Sunrise from Otay Mountain
Sunrise from Otay Mountain during a Santa Ana event. Photo courtesy UCSD HPWREN network

By Sarah Mosko

We have only 12 years left to make unprecedented cuts in greenhouse gas emissions if we want to stave off unimaginably catastrophic effects of runaway global warming. This is the warning detailed in October’s report from the United Nation’s Intergovernmental Panel on Climate Change, the recognized global climate authority which represents the investigations of hundreds of climate scientists.

A 2.0 degree Celsius global temperature rise above pre-industrial levels was previously viewed as the tipping point beyond which global warming would spiral out of control. The United Nations panel’s revised projection is that the worst effects will emerge with a rise of just 1.5 degrees Celsius. Preventing this necessitates, by 2030, a 45 percent reduction in greenhouse gas emissions compared to 2010 levels, with “net zero emissions by 2050.”

At the current emissions rate, we’ll reach the 1.5 degree mark in 2040, producing environmental havoc ending civilization as we know it. Picture a future defined by food shortages, coastal flooding, mass migrations, ferocious storms, bigger wildfires, plus more unlivably hot parts of the world.

Americans should be outraged, demanding to know how our government will prevent this existential threat.

Infuriatingly, there are no signs that President Trump intends to do anything. He’s pledged to increase the burning of coal and withdraw the United States from the 2015 Paris Climate Accord. He’s also unashamedly issued executive orders to roll back Obama-era climate measures, including those reducing greenhouse gas emissions from power plants and limiting drilling off America’s coastlines.

No one should be fooled into thinking Trump’s administration is ignoring climate change out of a belief that climate change isn’t happening. The U.S. Department of Transportation was tasked with assessing how Trump’s proposed rollbacks in vehicle fuel efficiency standards would further worsen global warming and air quality. The resulting environmental impact statement projects a whopping rise of 3.5 degrees Celsius by 2100 without any rollback in fuel efficiency standards.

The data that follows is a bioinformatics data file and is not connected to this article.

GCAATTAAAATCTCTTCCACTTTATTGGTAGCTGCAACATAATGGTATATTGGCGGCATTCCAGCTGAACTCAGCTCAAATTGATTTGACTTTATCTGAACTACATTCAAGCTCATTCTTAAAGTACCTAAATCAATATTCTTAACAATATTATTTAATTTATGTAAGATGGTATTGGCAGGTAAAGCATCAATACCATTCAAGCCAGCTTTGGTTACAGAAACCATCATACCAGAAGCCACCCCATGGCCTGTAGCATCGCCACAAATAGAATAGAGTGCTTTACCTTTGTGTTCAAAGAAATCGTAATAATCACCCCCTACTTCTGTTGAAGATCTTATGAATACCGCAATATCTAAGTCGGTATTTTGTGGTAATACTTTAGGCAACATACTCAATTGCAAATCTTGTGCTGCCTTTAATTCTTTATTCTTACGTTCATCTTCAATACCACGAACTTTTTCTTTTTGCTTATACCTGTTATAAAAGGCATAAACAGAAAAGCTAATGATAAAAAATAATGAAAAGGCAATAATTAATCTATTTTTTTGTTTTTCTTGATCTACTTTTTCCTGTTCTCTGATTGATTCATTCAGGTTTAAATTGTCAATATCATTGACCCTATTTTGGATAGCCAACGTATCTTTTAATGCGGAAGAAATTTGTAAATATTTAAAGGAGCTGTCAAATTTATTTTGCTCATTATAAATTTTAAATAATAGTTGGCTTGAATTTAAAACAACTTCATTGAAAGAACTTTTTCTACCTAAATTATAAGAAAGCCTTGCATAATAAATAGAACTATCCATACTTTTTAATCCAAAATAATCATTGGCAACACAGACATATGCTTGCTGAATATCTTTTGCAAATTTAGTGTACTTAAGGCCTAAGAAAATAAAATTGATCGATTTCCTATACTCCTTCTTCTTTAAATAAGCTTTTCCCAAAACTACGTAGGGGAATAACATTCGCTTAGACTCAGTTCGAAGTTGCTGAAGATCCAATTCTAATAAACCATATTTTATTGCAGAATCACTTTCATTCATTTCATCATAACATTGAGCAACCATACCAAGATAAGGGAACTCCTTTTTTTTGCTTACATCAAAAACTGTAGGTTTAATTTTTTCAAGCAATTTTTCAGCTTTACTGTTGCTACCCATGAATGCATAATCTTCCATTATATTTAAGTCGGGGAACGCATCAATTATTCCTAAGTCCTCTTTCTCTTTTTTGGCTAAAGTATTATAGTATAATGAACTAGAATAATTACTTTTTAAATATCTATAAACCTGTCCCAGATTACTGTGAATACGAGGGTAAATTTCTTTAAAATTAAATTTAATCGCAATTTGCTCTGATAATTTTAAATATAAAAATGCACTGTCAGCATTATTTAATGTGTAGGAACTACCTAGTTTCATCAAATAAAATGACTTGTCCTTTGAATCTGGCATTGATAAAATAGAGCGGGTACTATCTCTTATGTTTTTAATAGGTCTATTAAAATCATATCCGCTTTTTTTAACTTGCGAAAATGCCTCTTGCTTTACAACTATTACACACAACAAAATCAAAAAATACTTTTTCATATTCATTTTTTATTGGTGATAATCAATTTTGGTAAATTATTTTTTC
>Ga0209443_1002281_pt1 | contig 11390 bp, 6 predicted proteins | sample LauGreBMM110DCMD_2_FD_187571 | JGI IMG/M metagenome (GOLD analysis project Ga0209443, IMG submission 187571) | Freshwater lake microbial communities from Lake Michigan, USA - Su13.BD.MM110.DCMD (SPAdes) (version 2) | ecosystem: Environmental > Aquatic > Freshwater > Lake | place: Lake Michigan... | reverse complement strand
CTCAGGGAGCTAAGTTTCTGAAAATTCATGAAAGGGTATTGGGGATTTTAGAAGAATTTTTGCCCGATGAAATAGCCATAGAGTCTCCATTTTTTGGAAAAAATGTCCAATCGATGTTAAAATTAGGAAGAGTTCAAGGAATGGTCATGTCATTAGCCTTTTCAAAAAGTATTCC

Though it’s maddening to think Trump could continue to undo more climate regulations, it’s imperative that the public understand that only Congress can trigger the sweeping transformation of the world energy economy that could reduce greenhouse gas emissions enough to meet the 12-year deadline.

There’s agreement among economists (conservatives and liberals) that the only realistic solution is a market-based one that puts a gradually rising fee on carbon emissions worldwide to effect the transition from a fossil fuel-based to a renewable energy global economy. Congress needs only to pass a revenue-neutral price on carbon as it enters the economy (at the well, mine or port) along with a border tariff on imports from countries that fail to follow to suit.

Revenue neutrality means that the money collected is returned to American households in the form of a monthly dividend.

It’s the size of the U.S. economy that empowers us to lead the world to a green energy future, but nothing will happen without Congress stepping up.

It’s hope inspiring that a bipartisan House caucus committed to addressing climate change has grown to 90 members (evenly split Republican and Democrat). That’s one-fifth of the House.

Also, a House carbon tax bill was recently introduced by a Republican, Carlos Curbelo of Florida. Maybe the bill will pick up momentum if the people of Washington State vote “yes” on Nov. 6 on a ballot initiative establishing a statewide carbon tax.

As frightening as the predictions of the United Nations are, we’re not yet cooked. We can direct Congress to fulfill this most fundamental obligation to the public — protect us from the clear and present danger of climate change while there’s still time. Nothing short of the planet’s livability is at stake.

Sarah “Steve” Mosko is a licensed psychologist, sleep disorders specialist, and freelance environmental writer who grew up in San Diego but currently lives in Orange County.